Slammerkin – Emma Donoghue
I won’t beat around the bush – this book has leaped into my ‘favourite books’ list. And I feel with good reason. Slammerkin is the story of Mary Saunders, a young girl from London who ends up on the streets after getting pregnant as the result of being raped. Young and naive, Mary wanders the streets, wondering what to do next. She is eventually found by Doll Higgins, a streetwalker. The two form an unlikely friendship, and Mary moves in with Doll and learns about her lifestyle, which at first disgusts her. She soon realises, however, that as she currently has nothing and is living off Doll’s kindness, she must do something. So she bites the bullet and descends into prostitution, saving up enough money for a back street abortion. Now free of the worry of having a baby, Mary throws herself wholeheartedly into the life of being a ‘stroller’ and taking ‘cullies’ up back alleys. She embraces the freedom and easy money of selling her body and can’t ever see herself doing anything else.
However, Mary’s life, never straightforward, becomes more complicated. After an illness, she goes into a home for disadvantaged women, leaving Doll on the outside. She tells herself that as soon as she’s better, she’ll leave an go back to her friend immediately, which she does. Only things have changed. Poor Doll has perished and lies frozen with cold in the alley by their lodgings. Alone again, Mary retrieves her belongings from their room, disturbing the landlady in the process. Accused of theft Mary runs, chased by the infamous Caesar; a huge black man famed from his knife and the unspeakable things he’s done with it.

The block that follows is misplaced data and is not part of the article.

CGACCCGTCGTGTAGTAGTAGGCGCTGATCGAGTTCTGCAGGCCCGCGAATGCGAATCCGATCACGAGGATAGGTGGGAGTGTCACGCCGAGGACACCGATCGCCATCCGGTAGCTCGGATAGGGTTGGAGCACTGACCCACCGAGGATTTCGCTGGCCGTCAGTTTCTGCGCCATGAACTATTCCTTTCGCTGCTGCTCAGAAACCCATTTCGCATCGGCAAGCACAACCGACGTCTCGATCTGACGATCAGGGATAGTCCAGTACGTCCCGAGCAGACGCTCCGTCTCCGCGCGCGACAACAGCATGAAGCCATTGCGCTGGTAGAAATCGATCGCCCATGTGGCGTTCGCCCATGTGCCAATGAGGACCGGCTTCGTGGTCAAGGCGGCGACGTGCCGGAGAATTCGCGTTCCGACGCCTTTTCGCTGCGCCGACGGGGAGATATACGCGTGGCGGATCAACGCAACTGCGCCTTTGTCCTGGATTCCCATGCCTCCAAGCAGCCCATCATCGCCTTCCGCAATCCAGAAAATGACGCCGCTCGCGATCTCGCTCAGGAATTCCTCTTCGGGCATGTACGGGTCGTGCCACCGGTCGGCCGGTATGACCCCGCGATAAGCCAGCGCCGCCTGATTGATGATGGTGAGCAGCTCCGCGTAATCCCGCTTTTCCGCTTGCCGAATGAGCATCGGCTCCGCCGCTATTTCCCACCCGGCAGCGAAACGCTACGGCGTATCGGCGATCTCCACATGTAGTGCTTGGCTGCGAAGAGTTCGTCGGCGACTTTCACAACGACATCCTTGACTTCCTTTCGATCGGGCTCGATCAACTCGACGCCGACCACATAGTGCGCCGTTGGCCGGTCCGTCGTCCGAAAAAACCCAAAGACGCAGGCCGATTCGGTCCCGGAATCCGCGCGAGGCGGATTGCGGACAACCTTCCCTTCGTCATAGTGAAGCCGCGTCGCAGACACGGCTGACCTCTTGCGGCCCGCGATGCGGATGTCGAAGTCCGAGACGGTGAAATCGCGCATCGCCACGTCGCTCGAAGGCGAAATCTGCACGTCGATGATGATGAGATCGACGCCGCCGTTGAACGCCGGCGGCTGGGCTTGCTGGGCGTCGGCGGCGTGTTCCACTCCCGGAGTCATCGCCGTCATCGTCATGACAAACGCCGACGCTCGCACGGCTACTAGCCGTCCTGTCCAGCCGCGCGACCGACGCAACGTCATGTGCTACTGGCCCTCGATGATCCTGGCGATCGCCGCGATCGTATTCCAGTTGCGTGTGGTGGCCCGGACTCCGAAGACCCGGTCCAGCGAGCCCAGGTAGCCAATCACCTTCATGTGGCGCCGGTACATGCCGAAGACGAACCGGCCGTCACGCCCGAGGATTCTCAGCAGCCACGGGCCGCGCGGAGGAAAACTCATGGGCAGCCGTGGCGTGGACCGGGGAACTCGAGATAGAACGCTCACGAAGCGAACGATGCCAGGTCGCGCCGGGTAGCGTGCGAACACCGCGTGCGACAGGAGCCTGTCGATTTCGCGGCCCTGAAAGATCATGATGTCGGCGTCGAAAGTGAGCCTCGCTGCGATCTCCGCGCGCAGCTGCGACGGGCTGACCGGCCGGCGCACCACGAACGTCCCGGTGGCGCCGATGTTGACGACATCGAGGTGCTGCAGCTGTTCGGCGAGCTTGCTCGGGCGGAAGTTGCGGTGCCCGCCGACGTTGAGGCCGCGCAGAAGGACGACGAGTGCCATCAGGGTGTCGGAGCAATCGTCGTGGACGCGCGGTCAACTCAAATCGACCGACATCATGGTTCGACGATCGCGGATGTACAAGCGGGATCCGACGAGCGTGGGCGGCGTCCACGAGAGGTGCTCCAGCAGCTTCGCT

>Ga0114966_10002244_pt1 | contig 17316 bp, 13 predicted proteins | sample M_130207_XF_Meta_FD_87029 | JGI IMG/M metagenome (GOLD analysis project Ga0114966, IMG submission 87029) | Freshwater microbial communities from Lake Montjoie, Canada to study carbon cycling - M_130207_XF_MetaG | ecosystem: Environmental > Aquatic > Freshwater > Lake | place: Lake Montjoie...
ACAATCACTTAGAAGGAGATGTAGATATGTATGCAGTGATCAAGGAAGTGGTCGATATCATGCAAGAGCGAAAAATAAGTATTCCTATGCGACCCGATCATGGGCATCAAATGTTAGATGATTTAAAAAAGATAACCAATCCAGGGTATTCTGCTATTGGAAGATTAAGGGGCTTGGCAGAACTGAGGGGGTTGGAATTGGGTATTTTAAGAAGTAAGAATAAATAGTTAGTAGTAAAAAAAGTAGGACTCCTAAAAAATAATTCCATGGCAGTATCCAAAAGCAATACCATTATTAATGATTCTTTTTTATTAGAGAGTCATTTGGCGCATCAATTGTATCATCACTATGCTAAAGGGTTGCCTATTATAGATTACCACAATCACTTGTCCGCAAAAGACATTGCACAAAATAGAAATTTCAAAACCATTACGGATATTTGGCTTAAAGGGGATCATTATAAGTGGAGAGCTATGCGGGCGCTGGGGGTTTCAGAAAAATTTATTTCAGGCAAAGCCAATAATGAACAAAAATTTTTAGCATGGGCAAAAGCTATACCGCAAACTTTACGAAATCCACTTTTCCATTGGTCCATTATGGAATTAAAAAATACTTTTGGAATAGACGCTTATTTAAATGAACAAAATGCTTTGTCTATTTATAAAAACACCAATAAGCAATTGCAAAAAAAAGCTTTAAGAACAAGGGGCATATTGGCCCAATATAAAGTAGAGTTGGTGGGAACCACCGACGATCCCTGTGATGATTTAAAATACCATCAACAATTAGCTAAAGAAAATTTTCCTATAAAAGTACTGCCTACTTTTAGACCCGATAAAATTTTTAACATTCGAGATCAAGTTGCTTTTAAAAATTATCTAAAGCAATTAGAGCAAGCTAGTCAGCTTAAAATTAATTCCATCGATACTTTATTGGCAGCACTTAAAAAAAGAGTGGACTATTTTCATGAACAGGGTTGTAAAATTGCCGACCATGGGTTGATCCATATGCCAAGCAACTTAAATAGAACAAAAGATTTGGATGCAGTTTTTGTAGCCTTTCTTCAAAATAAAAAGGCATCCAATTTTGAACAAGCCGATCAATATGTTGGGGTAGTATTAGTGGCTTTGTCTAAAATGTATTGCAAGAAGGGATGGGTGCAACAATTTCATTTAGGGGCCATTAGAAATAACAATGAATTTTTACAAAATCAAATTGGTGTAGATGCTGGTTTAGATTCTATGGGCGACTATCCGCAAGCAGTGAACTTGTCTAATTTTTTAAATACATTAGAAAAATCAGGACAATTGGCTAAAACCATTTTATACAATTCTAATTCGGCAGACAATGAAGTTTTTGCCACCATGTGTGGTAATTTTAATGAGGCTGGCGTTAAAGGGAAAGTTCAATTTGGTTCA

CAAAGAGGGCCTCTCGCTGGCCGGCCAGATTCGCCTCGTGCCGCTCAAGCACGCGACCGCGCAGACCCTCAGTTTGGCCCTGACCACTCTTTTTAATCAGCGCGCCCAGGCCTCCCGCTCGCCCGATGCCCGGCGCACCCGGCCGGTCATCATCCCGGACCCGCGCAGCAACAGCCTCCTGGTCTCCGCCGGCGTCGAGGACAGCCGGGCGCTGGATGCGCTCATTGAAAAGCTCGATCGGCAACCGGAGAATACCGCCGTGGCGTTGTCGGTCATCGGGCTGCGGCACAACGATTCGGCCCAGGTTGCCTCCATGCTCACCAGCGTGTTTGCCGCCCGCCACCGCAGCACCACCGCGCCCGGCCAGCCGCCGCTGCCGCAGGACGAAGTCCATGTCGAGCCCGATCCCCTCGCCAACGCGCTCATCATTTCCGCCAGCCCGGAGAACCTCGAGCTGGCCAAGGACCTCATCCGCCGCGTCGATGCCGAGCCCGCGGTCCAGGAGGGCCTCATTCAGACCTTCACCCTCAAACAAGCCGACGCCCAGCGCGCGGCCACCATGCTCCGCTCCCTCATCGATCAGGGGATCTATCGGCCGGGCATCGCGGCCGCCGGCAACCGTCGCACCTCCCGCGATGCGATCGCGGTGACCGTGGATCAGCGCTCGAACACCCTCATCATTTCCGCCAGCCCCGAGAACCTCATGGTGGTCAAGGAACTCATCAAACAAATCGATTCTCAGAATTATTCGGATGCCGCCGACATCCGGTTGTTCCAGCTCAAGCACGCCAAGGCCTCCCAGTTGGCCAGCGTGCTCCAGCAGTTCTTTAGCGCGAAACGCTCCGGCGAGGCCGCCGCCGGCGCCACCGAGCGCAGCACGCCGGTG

Knowing she’ll never be safe in London again, Mary boards a carriage bound for Monmouth, her mother and father’s hometown, hoping to find an old friend of her mother’s and be taken in. Mary now believes she is leaving her old life behind her, but it seems unwilling to let go that easily…
This book is truly exceptional. You truly feel for Mary’s plight, as in her youth she doesn’t really know what’s happening. But a few months on the street and she’s a hardened whore, caring about nothing except ale, clothes and her best friend Doll. The two are a force to be reckoned with and care about each other deeply. Just as you think Mary has found her feet, albeit in the trade of prostitution, everything is whipped away from her once more. You begin to wonder where Mary’s tale will end. Will she get her happy ever after, or will she continue to run from her problems? You simply have to read this book to find out. It’s excellent – the characters are many, but all excellently portrayed, and the settings give a real feel for what things were like in the 18th century. Gripping and breathtaking with laugh out loud moments, I’d recommend this to any book lover.